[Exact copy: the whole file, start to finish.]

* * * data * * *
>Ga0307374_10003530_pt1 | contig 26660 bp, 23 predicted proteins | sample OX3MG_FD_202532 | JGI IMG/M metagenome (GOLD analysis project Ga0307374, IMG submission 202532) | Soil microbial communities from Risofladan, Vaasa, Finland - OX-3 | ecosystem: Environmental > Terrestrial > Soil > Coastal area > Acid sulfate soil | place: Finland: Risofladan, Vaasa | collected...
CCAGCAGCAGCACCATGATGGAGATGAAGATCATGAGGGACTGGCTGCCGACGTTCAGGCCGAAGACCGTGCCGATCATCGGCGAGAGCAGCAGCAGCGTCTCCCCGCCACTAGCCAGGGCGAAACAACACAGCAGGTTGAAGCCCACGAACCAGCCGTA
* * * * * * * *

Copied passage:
>Ga0307374_10003530_pt1 | contig 26660 bp, 23 predicted proteins | sample OX3MG_FD_202532 | JGI IMG/M metagenome (GOLD analysis project Ga0307374, IMG submission 202532) | Soil microbial communities from Risofladan, Vaasa, Finland - OX-3 | ecosystem: Environmental > Terrestrial > Soil > Coastal area > Acid sulfate soil | place: Finland: Risofladan, Vaasa | collected...
CCAGCAGCAGCACCATGATGGAGATGAAGATCATGAGGGACTGGCTGCCGACGTTCAGGCCGAAGACCGTGCCGATCATCGGCGAGAGCAGCAGCAGCGTCTCCCCGCCACTAGCCAGGGCGAAACAACACAGCAGGTTGAAGCCCACGAACCAGCCGTA